Female Postal Worker Jennifer San Marco Goes on Mass Shooting Rampage

January 30, 2018
By: Catherine Townsend

Jennifer San Marco

Photo by: Wikimedia Commons

Wikimedia Commons

Jennifer San Marco

GOLETA, CA — On January 30, 2006, Jennifer San Marco, a former United States Postal Service employee, walked into her previous workplace in Goleta, California, and opened fire.

Carrying a 9mm semiautomatic pistol, San Marco stalked her victims and shot them in the head, stopping to reload at least once. Before her killing spree was done, San Marco had murdered five people — and then turned the gun on herself and committed suicide.

The victims were Ze Fairchild, 37; Maleka Higgins, 28; Nicola Grant, 42; Guadalupe Swartz, 52; and Dexter Shannon, 57.

A day after the mass shooting, authorities found the body of San Marco's neighbor, 54-year-old Beverly Graham, in her condominium. Later, another woman who had been wounded in the rampage, 44-year-old Charlotte Colton, passed away at the hospital. This brought the total body count to eight, including San Marco herself.

According to experts, the mass shooting may have been the worst U.S. workplace murder ever committed by a woman. The case also made headlines just because the killer was a woman, and so did not fit the usual profile for office mass murderers. A 2004 investigation by USA Today found that workplace killers were most likely to be 37-year-old single men who have been with a company for at least four years.

San Marco, 44, had a history of psychological problems. Prior to getting her job at the post office, she had previously worked as a dispatcher for the Santa Barbara Police Department. For that job, she would have needed to pass an extensive background check and a psychological evaluation.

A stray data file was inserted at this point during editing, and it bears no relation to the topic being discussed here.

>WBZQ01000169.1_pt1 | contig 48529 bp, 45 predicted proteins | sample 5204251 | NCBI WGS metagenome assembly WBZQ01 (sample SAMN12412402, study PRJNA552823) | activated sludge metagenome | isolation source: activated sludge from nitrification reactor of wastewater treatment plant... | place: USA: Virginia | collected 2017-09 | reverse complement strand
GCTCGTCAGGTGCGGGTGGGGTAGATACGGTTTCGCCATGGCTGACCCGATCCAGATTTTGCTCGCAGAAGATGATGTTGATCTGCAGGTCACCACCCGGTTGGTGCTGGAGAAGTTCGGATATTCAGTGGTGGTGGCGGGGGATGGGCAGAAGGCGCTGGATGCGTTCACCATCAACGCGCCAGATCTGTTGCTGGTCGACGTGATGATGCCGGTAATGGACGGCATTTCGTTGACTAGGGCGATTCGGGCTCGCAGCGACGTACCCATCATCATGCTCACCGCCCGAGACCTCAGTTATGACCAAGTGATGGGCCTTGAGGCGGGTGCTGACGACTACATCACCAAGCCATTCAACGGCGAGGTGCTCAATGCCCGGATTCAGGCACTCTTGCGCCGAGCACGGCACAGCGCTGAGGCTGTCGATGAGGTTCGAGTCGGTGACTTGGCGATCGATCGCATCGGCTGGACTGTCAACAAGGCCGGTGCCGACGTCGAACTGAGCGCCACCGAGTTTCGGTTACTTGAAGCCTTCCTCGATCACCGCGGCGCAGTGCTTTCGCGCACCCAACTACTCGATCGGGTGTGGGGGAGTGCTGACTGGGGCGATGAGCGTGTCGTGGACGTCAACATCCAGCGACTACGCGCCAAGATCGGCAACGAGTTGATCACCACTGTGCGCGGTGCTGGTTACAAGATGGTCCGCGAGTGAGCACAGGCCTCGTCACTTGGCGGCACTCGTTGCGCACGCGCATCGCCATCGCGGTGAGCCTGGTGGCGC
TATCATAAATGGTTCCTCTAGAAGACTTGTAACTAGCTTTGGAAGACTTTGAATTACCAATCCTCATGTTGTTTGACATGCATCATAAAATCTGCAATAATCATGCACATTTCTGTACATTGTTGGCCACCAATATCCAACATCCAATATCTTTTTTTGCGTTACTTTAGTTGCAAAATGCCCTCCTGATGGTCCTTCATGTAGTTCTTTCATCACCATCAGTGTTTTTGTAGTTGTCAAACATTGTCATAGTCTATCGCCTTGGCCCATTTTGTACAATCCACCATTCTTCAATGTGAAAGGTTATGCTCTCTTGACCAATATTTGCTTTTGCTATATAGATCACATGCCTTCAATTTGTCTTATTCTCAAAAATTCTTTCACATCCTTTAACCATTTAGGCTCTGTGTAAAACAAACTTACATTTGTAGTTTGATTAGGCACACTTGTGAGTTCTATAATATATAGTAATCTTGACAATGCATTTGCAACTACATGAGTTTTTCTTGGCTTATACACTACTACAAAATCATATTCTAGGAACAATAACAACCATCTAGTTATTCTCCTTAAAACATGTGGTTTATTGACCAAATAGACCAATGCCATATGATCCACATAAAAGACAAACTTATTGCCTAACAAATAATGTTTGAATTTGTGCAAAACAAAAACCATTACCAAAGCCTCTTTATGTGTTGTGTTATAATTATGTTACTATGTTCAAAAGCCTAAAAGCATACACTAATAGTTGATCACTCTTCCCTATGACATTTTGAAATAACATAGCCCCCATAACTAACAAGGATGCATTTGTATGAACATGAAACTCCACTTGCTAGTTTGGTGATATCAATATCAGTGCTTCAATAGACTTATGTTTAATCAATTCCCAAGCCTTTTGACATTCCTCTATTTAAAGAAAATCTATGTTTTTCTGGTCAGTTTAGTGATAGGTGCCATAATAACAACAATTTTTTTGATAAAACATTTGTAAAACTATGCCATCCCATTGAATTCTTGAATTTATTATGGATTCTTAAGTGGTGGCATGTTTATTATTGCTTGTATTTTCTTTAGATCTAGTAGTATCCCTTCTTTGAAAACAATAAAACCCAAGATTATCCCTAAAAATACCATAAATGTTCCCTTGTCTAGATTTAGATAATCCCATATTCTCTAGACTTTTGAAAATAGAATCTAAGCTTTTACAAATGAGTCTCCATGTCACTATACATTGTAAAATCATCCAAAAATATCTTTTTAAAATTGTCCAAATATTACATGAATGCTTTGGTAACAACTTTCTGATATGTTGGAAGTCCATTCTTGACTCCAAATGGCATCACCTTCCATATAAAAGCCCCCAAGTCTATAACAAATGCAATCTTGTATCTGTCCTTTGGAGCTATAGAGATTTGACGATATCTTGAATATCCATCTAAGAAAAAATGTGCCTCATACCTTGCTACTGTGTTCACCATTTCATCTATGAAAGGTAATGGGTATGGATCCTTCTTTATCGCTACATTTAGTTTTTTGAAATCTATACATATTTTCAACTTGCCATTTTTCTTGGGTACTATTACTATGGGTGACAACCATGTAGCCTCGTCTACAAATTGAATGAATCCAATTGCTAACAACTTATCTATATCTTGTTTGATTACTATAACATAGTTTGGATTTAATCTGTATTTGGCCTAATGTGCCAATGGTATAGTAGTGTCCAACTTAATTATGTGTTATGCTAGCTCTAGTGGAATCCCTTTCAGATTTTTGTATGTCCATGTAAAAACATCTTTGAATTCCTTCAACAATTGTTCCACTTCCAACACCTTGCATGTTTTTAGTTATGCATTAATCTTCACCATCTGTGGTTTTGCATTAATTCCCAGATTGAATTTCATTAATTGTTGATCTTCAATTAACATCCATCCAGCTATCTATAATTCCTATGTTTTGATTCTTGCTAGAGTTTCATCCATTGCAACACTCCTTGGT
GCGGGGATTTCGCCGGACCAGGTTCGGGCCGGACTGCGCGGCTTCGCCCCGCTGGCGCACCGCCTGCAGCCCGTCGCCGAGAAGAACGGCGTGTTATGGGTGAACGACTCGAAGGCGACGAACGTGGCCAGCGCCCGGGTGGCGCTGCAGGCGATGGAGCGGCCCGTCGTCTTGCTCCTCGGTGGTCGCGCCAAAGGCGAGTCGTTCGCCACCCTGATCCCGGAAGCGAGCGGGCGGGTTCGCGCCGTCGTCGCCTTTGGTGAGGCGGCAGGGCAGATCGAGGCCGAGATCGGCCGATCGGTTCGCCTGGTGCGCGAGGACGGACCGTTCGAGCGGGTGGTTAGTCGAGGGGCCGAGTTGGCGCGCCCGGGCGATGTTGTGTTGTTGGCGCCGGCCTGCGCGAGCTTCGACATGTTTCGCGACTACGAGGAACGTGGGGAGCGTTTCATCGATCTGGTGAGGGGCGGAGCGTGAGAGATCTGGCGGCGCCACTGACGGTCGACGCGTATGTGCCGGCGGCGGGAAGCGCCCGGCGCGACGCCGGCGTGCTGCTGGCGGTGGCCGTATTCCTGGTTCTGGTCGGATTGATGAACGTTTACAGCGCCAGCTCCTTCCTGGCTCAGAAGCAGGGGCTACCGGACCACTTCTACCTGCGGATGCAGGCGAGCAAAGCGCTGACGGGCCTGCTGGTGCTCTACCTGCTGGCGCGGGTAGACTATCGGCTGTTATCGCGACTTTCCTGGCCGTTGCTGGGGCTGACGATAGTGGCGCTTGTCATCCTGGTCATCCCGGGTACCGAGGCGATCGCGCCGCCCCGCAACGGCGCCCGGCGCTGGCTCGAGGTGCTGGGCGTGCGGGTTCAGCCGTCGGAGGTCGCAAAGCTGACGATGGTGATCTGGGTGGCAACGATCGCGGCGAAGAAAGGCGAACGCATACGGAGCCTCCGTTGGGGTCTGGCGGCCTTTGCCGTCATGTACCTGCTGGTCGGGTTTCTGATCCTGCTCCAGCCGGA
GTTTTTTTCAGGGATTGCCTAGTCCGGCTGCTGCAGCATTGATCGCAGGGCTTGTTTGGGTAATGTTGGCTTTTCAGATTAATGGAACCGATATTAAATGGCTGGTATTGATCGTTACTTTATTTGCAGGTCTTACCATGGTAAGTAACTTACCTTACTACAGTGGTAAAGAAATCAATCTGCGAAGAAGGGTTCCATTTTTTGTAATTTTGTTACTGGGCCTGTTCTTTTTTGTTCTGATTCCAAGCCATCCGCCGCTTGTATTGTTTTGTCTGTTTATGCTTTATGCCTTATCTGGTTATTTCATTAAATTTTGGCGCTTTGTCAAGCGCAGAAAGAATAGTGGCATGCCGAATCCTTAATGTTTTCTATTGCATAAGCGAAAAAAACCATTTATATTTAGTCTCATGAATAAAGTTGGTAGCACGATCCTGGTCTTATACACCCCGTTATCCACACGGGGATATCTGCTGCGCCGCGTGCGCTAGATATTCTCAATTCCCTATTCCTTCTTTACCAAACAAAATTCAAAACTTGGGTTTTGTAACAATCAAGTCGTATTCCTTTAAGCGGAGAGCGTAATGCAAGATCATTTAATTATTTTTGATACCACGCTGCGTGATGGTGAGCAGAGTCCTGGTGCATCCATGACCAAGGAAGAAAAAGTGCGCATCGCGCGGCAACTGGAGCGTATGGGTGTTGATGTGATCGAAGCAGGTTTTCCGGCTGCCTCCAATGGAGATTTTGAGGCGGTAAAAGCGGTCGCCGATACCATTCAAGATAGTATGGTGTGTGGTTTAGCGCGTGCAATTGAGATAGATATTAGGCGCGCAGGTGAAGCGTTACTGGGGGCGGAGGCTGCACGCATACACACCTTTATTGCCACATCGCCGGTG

U.S. Postal Inspector Randy DeGasperin told USA Today that San Marco worked as an entry-level clerk at the facility, but had to be removed by police in 2003 because she was "acting strangely." San Marco was put on psychological disability, but, according to her supervisors, this was "more for the safety of herself" than because she appeared to present a danger to others.

After ending her work for the post office, San Marco moved to Grants, New Mexico. There, residents noticed her bizarre behavior, which included talking to herself and stripping naked in public.

It's worth noting that despite her history of mental illness and being on psychological disability, San Marco was able to buy the gun and ammunition she used in the shooting spree from two different pawn shops. Her application did include a background check, which somehow didn't turn up any problems.

Because San Marco died at the scene, authorities were never able to question her about her motive for the killings. Some believed that the murders may have been, at least in part, racially motivated. Acquaintances said San Marco, who was white, sometimes talked to herself, spewing racist comments.

Former plant worker Jeff Tabala recalled that San Marco seemed particularly hostile to Asians while working for the Postal Service, and pointed out that all of the victims were minorities.

Additionally, San Marco distributed a publication called "The Racist Press" around Grants. The typo-filled newsletter wrote about various religions and espoused a theory linking the government to the "Son of Sam" killer David Berkowitz and the Ku Klux Klan.

After her death, writings were found in her house indicating that she thought she was the target of a conspiracy involving the mail-sorting plant. Santa Barbara County Sheriff's Sergeant Erik Raney said, "That establishes as good of a motive (for the killings) as we can determine at this point."

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